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How Learning a Second Language Can Help Expand Your Career Options

We all remember taking a language in high school. Whether it was Spanish, French or something else entirely, you probably thought, “When am I ever going to use this again?” Well, it turns out learning another language can be more useful than you think (because there’s more to French than ordering croissants).

When looking at your career options, knowing a second language can really impact what choices you have and the benefits you might get. Here are some of the ways becoming bilingual – or even multilingual – can positively affect your career plan.

A group of people are in a meeting. They appear to be in a conference room at work. A woman is standing and shaking hands across the table with a man who is sitting down.
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1. There are more career opportunities

Knowing multiple languages opens doors in the business world. Today’s workforce is one that is globalized, leaving many employers to have some kind of global aspect to them. Even in small, local companies, knowing another language can help set you apart from other candidates. For example, a doctor in Southern California will likely find they need to speak Spanish with some of their patients. It’s not always about location either – a bank in New York will likely have European contacts and require someone who can connect with them. In both these cases, a second language is what allows for this job opportunity. 

You have appeal to global companies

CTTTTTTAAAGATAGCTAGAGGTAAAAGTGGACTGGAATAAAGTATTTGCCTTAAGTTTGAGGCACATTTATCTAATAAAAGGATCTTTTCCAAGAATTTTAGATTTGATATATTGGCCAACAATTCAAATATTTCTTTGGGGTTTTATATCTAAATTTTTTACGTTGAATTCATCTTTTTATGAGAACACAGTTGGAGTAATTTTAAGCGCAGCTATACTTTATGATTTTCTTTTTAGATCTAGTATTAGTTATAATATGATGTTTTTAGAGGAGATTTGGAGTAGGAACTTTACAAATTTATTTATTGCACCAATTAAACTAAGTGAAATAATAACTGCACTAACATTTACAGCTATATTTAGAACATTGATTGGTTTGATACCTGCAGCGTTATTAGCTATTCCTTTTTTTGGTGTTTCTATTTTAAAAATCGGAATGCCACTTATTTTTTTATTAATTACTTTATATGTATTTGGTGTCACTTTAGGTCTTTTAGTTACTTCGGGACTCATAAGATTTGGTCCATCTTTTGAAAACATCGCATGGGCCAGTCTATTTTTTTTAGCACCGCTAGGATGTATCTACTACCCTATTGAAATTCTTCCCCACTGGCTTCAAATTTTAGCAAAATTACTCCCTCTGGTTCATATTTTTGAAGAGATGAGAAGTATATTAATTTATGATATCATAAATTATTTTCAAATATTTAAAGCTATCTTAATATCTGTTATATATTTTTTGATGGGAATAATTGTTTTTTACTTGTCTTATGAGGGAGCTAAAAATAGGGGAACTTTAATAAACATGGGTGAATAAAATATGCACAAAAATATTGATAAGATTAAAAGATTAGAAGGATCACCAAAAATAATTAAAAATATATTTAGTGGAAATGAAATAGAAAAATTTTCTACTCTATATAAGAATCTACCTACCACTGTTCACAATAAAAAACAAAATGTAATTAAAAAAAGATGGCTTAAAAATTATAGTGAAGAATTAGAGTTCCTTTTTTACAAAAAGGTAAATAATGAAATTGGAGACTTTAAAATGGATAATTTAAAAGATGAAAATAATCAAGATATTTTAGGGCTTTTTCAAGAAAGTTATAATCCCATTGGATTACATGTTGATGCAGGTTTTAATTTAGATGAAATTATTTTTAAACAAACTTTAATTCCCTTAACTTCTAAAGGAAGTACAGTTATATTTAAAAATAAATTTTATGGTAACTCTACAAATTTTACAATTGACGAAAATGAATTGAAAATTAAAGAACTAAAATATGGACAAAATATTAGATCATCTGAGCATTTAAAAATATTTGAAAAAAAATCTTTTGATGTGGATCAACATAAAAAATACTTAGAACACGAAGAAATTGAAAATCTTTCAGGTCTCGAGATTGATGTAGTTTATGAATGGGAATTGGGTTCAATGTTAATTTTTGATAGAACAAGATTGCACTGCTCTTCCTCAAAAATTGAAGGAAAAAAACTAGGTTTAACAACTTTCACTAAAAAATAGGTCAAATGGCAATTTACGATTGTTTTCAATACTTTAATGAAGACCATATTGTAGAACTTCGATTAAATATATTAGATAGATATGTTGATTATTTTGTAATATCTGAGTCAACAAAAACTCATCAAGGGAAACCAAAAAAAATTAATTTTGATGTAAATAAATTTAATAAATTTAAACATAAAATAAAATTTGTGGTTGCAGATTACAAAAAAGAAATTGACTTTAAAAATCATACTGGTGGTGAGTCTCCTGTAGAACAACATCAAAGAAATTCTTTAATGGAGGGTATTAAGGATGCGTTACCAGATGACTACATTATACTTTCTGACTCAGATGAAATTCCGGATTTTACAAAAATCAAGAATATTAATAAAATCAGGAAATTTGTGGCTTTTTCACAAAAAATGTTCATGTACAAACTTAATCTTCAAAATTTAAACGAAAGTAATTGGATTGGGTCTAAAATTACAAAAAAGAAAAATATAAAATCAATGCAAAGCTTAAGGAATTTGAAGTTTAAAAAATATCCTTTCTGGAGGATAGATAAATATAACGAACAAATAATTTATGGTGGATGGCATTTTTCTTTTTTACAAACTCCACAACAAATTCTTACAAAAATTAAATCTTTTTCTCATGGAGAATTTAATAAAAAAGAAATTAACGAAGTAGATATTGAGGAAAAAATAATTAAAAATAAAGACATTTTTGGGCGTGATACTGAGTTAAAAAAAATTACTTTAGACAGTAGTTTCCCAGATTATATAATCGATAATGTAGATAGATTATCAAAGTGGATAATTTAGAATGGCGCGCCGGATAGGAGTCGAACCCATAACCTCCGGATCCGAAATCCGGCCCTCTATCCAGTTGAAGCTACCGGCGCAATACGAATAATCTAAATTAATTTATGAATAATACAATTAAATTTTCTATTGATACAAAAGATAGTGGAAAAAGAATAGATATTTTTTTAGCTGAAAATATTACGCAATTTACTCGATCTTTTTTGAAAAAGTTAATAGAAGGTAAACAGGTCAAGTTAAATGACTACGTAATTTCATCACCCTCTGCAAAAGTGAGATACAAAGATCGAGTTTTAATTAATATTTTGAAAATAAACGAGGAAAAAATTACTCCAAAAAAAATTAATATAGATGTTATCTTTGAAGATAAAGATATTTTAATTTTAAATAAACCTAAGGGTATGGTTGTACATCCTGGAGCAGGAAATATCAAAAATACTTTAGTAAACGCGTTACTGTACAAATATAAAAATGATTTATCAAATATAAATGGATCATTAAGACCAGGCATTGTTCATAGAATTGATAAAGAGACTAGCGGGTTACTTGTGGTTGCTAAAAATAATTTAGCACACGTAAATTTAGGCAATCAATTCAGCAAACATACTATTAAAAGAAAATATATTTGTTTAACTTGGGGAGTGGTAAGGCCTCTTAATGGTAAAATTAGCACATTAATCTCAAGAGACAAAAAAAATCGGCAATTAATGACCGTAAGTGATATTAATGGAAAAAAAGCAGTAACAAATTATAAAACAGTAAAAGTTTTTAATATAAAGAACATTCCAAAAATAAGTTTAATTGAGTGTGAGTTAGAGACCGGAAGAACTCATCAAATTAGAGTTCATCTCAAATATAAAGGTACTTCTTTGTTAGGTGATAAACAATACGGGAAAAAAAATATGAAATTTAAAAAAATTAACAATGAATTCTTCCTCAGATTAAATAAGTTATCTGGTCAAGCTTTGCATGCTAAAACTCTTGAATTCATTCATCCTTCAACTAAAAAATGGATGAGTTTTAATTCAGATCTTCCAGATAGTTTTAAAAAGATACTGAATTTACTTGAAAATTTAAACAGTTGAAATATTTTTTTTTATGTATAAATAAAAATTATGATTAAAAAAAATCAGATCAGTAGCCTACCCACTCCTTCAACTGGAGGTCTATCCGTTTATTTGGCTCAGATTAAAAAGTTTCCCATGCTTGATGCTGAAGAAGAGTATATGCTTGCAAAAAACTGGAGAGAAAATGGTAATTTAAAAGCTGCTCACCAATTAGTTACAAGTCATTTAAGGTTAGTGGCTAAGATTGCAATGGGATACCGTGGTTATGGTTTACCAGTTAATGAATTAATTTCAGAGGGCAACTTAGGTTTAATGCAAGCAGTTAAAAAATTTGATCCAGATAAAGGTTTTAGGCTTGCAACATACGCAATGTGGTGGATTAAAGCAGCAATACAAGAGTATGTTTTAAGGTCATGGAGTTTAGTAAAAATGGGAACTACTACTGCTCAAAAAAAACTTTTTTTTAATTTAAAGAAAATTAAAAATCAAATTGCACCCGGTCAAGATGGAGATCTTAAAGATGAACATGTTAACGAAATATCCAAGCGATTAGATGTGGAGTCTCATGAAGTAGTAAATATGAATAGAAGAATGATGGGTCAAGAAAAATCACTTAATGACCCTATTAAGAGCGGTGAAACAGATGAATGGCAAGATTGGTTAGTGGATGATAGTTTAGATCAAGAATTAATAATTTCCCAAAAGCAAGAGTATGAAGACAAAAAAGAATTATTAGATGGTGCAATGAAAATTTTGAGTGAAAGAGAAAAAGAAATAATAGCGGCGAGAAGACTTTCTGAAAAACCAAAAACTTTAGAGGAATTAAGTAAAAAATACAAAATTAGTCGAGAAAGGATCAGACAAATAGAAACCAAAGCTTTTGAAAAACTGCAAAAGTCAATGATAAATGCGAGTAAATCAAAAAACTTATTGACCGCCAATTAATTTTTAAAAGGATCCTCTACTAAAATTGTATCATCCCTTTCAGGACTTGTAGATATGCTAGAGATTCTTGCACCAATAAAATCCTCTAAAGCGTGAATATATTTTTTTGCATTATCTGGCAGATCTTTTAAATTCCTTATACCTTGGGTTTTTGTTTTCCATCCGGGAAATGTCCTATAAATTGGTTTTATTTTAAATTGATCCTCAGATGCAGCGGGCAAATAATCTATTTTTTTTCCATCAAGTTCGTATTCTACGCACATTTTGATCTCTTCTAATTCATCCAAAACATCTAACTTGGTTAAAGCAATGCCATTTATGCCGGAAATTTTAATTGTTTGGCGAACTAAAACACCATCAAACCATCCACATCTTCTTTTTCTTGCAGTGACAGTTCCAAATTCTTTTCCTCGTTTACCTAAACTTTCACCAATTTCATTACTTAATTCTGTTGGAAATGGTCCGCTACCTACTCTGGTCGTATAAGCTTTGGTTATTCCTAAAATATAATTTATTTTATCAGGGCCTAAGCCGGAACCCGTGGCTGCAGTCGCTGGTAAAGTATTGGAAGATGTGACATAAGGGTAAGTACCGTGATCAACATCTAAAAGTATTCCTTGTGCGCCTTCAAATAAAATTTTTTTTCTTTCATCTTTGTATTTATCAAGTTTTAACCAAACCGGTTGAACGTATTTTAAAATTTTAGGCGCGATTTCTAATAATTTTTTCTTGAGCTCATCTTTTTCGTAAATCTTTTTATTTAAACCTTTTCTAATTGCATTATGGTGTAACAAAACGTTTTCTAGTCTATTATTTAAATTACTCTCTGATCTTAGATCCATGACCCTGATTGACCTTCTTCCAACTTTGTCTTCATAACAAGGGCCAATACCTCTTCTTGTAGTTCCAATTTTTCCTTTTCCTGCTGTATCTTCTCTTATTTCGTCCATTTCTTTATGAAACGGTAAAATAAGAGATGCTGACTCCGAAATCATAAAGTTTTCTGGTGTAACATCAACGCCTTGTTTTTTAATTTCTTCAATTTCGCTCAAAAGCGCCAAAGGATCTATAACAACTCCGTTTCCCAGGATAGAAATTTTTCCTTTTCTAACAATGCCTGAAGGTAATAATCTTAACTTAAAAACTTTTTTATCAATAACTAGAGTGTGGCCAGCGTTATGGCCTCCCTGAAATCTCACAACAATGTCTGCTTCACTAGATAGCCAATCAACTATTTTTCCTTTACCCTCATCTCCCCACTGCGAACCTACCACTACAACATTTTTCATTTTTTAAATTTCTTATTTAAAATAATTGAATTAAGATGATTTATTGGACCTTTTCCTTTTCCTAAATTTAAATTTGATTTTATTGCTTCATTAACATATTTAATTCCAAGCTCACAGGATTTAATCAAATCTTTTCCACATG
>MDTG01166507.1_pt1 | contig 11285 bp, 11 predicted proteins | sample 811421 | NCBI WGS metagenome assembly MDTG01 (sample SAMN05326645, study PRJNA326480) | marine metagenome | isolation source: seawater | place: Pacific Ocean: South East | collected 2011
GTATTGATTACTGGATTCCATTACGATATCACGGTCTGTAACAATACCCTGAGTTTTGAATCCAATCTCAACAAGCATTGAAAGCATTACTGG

Many corporations today aren’t trapped within the borders of one country. Businesses are constantly trying to expand to new locations and reach new markets. With this expansion comes the need for people who can answer phones or do deals and understand contracts. Having someone on the team who knows the language of the country the business is working in is crucial.

You can freelance

Learning a second language also gives you the freedom to freelance, and even stop being location-dependent on a job. There are plenty of opportunities out there and they can even relate to your other studies.

For example, many companies need important documents to be translated, whether these be legal contracts or restaurant menus. Or maybe you’ve always wanted to be a travel writer – knowing the language of the country you’re visiting and being able to connect with the locals can really help you write unique stories.

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2. You get a new set of transferable skills

Besides appealing to global-minded companies, learning a second language can increase other skills that are applicable to whatever career you’re interested in. These can include problem-solving, multi-tasking, creativity, and many other professional skills.

You might problem-solve differently